Everyone here wants to learn English, a fact that has become exceedingly apparent since the moment I stepped foot in site. Three of my Cooperative Socios are teachers (one is also a director) at the elementary/high school in town so the topic of teaching english was inescapable from the very start. When first asked if I could teach English I said, “there is a possibility.” And from that point forward my socios would introduce me as, “This is Annalisa, she is a volunteer with Cuerpo de Paz and will be working with the Cooperative for the next two years and she said there’s a possibility that she will teach English to the kids, right Annalisa?”. They’d turn to me smiling and nodding and I’d reply, “Yes, there is a possibility.”
During training we were warned about this. Guatemalan’s look at all Peace Corps volunteers and see an “I know English” stamped across our foreheads. Hence the reason why every Guatemalan that knows any English ALWAYS throws out a word or two in passing or in conversation. I constantly hear, “Hello” (more like: haylow) in the streets. In conversation, random words or phrases will just pop out of mouths like, “taste good”, or “hot” or “car”, “store”, “shopping”. These words are normally followed by a smile and a look on their faces that requests some reassurance that they said the word properly.
It is nearly impossible for PCVs to go through service without being asked to teach English. I personally have no problem with it, but the Peace Corps constantly reminds us to not let teaching English interfere with our main project- Agricultural Marketing in my case. In my case, I took teaching English as a good opportunity to get to know some more faces, integrate a bit and gain a little trust in the community. SInce I arrived in site during “summer break” it also gave me a two month window to teach 10 classes until January when school picks up again. “Get in and get out quick” mentality.
My English classes started last week and so far so good. The students, who are supposed to be 11-15, are eager to learn and well behaved. I was amazed when on the first day of class there were students waiting outside the classroom 30 minutes early. Everyone here runs on la hora Chapina (aka Guatemalan time aka at least 30 minutes late) so this punctuality meant my classes were important to them. The first class I taught I had about 30-40 students. The next class again I had 30-40 students but some new faces and some students didn’t return. The third class I had 72 students. There were so many students they didn’t all fit in the classroom. There were kids sitting on tables, dragging in chairs from other classrooms and sitting 5 to each table meant for 2. The classroom was overflowing with kids, literally, there were students outside huddling in chairs around the classroom door. I am pretty sure the fact that my classes are free has been the major draw for the town. In my class of 72 there was also an entire family, mother, father and kids, that just received their papers to go to the U.S. and obviously wanted to soak up as much English as possible before their departure.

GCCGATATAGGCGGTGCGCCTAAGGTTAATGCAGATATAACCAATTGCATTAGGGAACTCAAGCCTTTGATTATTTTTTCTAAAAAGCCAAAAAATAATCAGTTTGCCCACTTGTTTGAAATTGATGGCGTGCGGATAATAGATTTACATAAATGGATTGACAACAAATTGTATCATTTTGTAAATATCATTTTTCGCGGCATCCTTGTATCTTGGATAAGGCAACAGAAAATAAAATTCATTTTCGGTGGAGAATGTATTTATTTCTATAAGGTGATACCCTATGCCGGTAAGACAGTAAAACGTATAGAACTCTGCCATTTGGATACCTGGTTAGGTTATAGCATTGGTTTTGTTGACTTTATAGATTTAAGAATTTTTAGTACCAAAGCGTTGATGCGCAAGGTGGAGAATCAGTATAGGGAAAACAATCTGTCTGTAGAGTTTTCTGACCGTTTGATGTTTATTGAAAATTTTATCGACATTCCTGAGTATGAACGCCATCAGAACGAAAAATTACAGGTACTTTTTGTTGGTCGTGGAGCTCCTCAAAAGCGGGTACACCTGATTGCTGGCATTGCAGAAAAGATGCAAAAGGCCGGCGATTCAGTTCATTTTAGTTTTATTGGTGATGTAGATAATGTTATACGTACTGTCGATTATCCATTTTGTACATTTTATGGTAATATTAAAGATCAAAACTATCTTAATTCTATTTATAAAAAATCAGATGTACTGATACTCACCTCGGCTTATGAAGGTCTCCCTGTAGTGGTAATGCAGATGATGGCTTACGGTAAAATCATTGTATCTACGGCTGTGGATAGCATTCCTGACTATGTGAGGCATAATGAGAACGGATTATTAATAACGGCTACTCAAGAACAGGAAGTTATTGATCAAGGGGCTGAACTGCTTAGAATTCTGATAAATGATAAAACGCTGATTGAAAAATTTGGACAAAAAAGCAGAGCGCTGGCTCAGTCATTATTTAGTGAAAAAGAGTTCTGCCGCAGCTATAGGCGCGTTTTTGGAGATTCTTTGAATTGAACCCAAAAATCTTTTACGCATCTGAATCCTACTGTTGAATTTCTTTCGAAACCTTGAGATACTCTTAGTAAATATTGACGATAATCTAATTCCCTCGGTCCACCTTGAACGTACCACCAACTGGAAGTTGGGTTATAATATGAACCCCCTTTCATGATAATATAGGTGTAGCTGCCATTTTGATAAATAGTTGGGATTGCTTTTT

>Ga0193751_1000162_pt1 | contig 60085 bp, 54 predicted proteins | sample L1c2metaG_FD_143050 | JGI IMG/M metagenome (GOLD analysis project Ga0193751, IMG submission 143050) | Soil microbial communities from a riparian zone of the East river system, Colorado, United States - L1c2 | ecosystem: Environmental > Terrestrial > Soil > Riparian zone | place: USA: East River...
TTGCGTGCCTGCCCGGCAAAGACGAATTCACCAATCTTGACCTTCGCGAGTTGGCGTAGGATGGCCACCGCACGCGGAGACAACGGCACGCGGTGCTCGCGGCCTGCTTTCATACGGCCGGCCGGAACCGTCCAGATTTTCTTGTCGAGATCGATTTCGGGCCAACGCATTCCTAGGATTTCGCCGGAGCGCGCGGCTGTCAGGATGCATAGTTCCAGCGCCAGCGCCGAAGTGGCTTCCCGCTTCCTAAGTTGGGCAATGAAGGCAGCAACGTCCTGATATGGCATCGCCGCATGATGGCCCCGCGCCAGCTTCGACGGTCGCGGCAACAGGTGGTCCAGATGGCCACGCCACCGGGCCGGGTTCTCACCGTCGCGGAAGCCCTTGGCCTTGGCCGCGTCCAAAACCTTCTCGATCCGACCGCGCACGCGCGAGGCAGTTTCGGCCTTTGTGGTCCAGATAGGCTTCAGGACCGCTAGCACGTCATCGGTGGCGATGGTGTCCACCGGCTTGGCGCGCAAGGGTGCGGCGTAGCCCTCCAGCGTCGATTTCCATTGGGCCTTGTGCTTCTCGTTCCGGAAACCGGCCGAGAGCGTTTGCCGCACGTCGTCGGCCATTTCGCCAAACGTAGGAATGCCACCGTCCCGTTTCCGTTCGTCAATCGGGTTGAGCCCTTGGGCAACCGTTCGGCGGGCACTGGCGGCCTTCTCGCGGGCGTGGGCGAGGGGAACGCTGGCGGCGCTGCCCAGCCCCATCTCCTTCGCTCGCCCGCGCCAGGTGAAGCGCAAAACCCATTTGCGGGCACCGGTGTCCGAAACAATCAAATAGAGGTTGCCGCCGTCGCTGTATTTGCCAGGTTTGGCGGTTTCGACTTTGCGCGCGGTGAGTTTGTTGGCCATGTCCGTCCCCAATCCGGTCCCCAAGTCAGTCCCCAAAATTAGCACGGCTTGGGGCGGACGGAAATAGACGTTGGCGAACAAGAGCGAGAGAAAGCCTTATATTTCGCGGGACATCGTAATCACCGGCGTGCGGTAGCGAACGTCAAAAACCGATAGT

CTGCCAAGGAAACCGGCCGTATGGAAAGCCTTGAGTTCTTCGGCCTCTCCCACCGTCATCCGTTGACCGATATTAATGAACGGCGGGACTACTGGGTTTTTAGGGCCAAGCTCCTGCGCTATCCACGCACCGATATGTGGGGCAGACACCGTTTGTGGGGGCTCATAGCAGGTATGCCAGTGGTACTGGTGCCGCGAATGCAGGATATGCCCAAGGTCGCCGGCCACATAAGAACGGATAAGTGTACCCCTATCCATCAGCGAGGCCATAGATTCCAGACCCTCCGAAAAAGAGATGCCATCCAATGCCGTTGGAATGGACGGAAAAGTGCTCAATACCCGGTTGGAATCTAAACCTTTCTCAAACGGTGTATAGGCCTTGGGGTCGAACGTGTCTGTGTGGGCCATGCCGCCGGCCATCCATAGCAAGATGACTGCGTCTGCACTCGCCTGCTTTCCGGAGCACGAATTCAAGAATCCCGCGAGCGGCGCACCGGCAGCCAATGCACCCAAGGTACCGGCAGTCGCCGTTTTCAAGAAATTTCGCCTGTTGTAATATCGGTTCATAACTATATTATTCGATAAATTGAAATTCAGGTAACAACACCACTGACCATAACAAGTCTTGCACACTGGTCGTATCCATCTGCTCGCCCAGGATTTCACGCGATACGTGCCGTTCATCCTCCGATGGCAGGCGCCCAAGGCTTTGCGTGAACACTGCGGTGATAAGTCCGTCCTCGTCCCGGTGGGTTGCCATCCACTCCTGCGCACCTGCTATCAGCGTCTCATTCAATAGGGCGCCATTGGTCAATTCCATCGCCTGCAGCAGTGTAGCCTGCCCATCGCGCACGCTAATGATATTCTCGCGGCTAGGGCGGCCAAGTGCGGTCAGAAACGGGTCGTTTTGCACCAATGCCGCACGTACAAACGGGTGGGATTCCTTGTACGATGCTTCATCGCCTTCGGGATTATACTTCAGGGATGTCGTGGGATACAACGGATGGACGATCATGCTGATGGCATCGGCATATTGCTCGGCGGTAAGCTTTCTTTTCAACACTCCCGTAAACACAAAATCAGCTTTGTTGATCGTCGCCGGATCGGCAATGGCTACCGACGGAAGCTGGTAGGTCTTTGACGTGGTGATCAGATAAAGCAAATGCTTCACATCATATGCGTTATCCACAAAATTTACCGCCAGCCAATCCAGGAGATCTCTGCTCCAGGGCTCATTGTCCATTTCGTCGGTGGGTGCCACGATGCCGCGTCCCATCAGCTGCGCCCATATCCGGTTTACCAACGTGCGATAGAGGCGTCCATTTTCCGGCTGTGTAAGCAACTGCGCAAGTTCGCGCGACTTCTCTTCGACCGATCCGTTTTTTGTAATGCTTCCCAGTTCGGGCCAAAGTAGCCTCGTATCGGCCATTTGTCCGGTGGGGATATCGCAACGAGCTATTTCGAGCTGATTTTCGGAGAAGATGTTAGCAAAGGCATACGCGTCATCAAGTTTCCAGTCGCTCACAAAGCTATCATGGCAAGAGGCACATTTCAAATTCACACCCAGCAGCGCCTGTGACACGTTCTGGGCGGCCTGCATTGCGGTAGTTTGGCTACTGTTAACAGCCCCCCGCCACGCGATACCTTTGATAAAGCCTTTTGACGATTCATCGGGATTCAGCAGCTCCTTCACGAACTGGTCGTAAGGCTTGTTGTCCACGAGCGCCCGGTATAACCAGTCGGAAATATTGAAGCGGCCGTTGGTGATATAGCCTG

So far we have reviewed basics, the alphabet, numbers, colors, salutations, introductions, emotions, names of family members and “to be” and “to have”. What I find frustrating is that its a little difficult to gage whether the students are actually learning. They love to repeat words after me, in fact they shout the words out. But if I call on anyone to talk or come up to the whiteboard to present something all of the sudden they become voiceless. I’m hoping that after these initial ten classes if I continue to teach English (and I don’t think there is anyway out of it) I will be able to have a smaller class size- ideally a class sized for one room.
p.s. my women’s soccer team lost in the final. It came down to penalty kicks- thank goodness I made mine. If I hadn’t, I may not have been welcomed back to town.